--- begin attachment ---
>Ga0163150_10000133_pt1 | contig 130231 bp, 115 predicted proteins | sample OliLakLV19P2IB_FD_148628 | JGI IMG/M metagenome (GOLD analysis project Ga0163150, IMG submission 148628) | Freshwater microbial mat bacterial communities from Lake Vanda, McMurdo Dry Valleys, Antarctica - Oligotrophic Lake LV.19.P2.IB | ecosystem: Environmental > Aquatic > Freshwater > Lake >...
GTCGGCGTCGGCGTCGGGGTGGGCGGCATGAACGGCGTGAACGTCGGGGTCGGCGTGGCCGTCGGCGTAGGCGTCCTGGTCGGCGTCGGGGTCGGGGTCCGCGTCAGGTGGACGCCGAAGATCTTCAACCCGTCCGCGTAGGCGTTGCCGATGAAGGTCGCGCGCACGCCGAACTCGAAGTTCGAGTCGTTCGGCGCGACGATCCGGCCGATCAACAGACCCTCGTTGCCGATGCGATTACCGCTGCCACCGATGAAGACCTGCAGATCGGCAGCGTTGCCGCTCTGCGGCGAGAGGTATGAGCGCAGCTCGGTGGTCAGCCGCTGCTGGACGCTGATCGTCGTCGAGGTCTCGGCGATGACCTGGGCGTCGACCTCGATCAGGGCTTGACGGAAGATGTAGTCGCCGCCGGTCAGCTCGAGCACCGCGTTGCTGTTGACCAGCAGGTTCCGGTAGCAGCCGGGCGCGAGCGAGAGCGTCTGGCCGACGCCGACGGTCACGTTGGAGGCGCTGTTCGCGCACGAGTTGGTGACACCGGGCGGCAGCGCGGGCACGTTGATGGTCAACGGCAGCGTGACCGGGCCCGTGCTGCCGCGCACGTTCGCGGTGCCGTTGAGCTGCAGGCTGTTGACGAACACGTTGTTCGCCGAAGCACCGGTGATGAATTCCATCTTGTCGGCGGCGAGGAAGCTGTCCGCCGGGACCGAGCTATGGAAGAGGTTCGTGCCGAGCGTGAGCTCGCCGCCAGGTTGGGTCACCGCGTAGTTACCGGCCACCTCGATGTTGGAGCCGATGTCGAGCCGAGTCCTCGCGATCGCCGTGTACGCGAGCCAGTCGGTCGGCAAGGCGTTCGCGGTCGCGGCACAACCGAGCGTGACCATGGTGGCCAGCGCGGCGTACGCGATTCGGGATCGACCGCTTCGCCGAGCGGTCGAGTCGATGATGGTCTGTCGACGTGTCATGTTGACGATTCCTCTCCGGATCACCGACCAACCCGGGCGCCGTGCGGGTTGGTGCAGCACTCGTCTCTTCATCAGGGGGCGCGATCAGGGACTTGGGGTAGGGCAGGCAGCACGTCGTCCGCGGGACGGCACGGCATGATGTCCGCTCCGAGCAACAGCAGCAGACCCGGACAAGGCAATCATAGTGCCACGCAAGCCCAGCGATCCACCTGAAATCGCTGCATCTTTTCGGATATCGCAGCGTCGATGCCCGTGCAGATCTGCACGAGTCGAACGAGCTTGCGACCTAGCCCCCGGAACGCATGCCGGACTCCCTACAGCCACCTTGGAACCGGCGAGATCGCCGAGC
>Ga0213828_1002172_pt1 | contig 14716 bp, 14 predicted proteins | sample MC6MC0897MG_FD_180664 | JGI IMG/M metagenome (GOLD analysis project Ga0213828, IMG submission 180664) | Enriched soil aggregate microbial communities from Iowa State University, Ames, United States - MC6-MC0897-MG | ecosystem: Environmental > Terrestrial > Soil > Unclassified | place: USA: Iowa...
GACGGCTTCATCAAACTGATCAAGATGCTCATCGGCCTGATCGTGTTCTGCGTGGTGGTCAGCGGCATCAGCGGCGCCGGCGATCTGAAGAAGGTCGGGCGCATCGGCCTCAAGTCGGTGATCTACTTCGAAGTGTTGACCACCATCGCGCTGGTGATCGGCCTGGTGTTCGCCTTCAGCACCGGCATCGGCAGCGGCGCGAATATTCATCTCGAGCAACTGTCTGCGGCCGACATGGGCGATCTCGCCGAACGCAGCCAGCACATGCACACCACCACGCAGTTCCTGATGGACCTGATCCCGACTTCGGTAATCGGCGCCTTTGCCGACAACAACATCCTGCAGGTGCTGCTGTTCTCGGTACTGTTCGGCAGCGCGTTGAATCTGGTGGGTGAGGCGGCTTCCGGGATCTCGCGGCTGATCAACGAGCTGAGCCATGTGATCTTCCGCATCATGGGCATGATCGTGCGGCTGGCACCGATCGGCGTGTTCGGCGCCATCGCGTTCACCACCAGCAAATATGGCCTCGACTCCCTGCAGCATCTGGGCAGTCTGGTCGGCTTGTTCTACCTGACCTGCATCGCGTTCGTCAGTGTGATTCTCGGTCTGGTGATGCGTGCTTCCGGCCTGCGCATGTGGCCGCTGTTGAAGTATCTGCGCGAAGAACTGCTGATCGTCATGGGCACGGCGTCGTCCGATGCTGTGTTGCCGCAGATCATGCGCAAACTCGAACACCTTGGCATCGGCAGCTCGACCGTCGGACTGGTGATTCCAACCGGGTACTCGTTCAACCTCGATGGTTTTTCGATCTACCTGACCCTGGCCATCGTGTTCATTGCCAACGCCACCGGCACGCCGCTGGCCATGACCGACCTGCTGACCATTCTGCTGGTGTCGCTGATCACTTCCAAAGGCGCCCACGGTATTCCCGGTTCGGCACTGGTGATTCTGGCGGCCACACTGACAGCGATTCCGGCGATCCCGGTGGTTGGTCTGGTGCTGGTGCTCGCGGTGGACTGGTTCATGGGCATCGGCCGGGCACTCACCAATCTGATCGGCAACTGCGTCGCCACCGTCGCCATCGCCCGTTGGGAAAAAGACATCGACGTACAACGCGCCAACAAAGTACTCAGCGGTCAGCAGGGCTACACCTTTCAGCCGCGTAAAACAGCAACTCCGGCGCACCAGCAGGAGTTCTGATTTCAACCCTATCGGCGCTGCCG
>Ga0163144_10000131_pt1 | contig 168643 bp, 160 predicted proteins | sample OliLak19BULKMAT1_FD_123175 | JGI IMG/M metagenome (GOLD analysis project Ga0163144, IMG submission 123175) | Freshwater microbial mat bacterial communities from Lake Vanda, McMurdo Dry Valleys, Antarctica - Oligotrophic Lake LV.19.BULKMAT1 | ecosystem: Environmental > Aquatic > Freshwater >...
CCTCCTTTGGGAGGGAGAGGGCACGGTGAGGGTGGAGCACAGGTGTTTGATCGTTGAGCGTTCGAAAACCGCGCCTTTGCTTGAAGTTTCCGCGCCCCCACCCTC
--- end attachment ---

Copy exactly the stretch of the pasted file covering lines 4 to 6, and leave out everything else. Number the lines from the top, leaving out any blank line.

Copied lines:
GACGGCTTCATCAAACTGATCAAGATGCTCATCGGCCTGATCGTGTTCTGCGTGGTGGTCAGCGGCATCAGCGGCGCCGGCGATCTGAAGAAGGTCGGGCGCATCGGCCTCAAGTCGGTGATCTACTTCGAAGTGTTGACCACCATCGCGCTGGTGATCGGCCTGGTGTTCGCCTTCAGCACCGGCATCGGCAGCGGCGCGAATATTCATCTCGAGCAACTGTCTGCGGCCGACATGGGCGATCTCGCCGAACGCAGCCAGCACATGCACACCACCACGCAGTTCCTGATGGACCTGATCCCGACTTCGGTAATCGGCGCCTTTGCCGACAACAACATCCTGCAGGTGCTGCTGTTCTCGGTACTGTTCGGCAGCGCGTTGAATCTGGTGGGTGAGGCGGCTTCCGGGATCTCGCGGCTGATCAACGAGCTGAGCCATGTGATCTTCCGCATCATGGGCATGATCGTGCGGCTGGCACCGATCGGCGTGTTCGGCGCCATCGCGTTCACCACCAGCAAATATGGCCTCGACTCCCTGCAGCATCTGGGCAGTCTGGTCGGCTTGTTCTACCTGACCTGCATCGCGTTCGTCAGTGTGATTCTCGGTCTGGTGATGCGTGCTTCCGGCCTGCGCATGTGGCCGCTGTTGAAGTATCTGCGCGAAGAACTGCTGATCGTCATGGGCACGGCGTCGTCCGATGCTGTGTTGCCGCAGATCATGCGCAAACTCGAACACCTTGGCATCGGCAGCTCGACCGTCGGACTGGTGATTCCAACCGGGTACTCGTTCAACCTCGATGGTTTTTCGATCTACCTGACCCTGGCCATCGTGTTCATTGCCAACGCCACCGGCACGCCGCTGGCCATGACCGACCTGCTGACCATTCTGCTGGTGTCGCTGATCACTTCCAAAGGCGCCCACGGTATTCCCGGTTCGGCACTGGTGATTCTGGCGGCCACACTGACAGCGATTCCGGCGATCCCGGTGGTTGGTCTGGTGCTGGTGCTCGCGGTGGACTGGTTCATGGGCATCGGCCGGGCACTCACCAATCTGATCGGCAACTGCGTCGCCACCGTCGCCATCGCCCGTTGGGAAAAAGACATCGACGTACAACGCGCCAACAAAGTACTCAGCGGTCAGCAGGGCTACACCTTTCAGCCGCGTAAAACAGCAACTCCGGCGCACCAGCAGGAGTTCTGATTTCAACCCTATCGGCGCTGCCG
>Ga0163144_10000131_pt1 | contig 168643 bp, 160 predicted proteins | sample OliLak19BULKMAT1_FD_123175 | JGI IMG/M metagenome (GOLD analysis project Ga0163144, IMG submission 123175) | Freshwater microbial mat bacterial communities from Lake Vanda, McMurdo Dry Valleys, Antarctica - Oligotrophic Lake LV.19.BULKMAT1 | ecosystem: Environmental > Aquatic > Freshwater >...
CCTCCTTTGGGAGGGAGAGGGCACGGTGAGGGTGGAGCACAGGTGTTTGATCGTTGAGCGTTCGAAAACCGCGCCTTTGCTTGAAGTTTCCGCGCCCCCACCCTC